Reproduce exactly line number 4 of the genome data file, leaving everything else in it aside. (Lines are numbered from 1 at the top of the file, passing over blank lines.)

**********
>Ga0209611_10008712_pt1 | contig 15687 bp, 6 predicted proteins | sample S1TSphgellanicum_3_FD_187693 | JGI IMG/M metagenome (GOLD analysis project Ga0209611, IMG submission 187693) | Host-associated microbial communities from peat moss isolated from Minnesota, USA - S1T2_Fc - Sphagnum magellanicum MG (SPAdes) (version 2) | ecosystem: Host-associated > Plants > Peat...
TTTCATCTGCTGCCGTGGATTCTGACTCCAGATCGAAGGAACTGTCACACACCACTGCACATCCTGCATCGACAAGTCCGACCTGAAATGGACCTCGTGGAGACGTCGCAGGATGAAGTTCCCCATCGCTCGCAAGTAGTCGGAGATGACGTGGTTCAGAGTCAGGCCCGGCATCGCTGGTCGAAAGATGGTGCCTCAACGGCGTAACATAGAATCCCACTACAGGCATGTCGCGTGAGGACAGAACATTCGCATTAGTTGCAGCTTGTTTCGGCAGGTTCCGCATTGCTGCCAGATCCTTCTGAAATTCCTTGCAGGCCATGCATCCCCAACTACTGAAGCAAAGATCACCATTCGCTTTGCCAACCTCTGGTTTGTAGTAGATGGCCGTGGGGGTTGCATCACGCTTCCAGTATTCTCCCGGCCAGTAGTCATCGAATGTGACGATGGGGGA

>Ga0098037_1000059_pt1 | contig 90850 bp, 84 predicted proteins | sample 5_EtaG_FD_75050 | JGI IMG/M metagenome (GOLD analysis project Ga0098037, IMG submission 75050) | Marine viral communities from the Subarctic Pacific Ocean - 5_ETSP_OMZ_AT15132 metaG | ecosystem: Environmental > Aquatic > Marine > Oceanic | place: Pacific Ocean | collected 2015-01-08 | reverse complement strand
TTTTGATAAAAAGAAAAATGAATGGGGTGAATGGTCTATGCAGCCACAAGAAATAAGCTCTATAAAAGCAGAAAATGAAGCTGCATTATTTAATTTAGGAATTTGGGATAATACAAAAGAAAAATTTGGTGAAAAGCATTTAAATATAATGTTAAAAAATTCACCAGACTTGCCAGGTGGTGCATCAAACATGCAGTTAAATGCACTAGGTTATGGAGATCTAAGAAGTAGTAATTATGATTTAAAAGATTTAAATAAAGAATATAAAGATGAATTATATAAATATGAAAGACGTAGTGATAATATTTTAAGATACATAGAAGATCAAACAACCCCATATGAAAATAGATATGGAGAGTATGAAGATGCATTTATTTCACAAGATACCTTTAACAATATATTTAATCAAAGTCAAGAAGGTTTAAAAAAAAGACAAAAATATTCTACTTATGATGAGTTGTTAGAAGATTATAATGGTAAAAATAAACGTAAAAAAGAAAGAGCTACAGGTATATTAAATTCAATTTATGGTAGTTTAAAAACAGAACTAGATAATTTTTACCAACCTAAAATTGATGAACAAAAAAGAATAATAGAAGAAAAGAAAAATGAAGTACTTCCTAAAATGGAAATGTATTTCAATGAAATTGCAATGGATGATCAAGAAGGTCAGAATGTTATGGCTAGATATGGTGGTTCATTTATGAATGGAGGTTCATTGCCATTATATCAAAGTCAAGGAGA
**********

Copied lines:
TTTTGATAAAAAGAAAAATGAATGGGGTGAATGGTCTATGCAGCCACAAGAAATAAGCTCTATAAAAGCAGAAAATGAAGCTGCATTATTTAATTTAGGAATTTGGGATAATACAAAAGAAAAATTTGGTGAAAAGCATTTAAATATAATGTTAAAAAATTCACCAGACTTGCCAGGTGGTGCATCAAACATGCAGTTAAATGCACTAGGTTATGGAGATCTAAGAAGTAGTAATTATGATTTAAAAGATTTAAATAAAGAATATAAAGATGAATTATATAAATATGAAAGACGTAGTGATAATATTTTAAGATACATAGAAGATCAAACAACCCCATATGAAAATAGATATGGAGAGTATGAAGATGCATTTATTTCACAAGATACCTTTAACAATATATTTAATCAAAGTCAAGAAGGTTTAAAAAAAAGACAAAAATATTCTACTTATGATGAGTTGTTAGAAGATTATAATGGTAAAAATAAACGTAAAAAAGAAAGAGCTACAGGTATATTAAATTCAATTTATGGTAGTTTAAAAACAGAACTAGATAATTTTTACCAACCTAAAATTGATGAACAAAAAAGAATAATAGAAGAAAAGAAAAATGAAGTACTTCCTAAAATGGAAATGTATTTCAATGAAATTGCAATGGATGATCAAGAAGGTCAGAATGTTATGGCTAGATATGGTGGTTCATTTATGAATGGAGGTTCATTGCCATTATATCAAAGTCAAGGAGA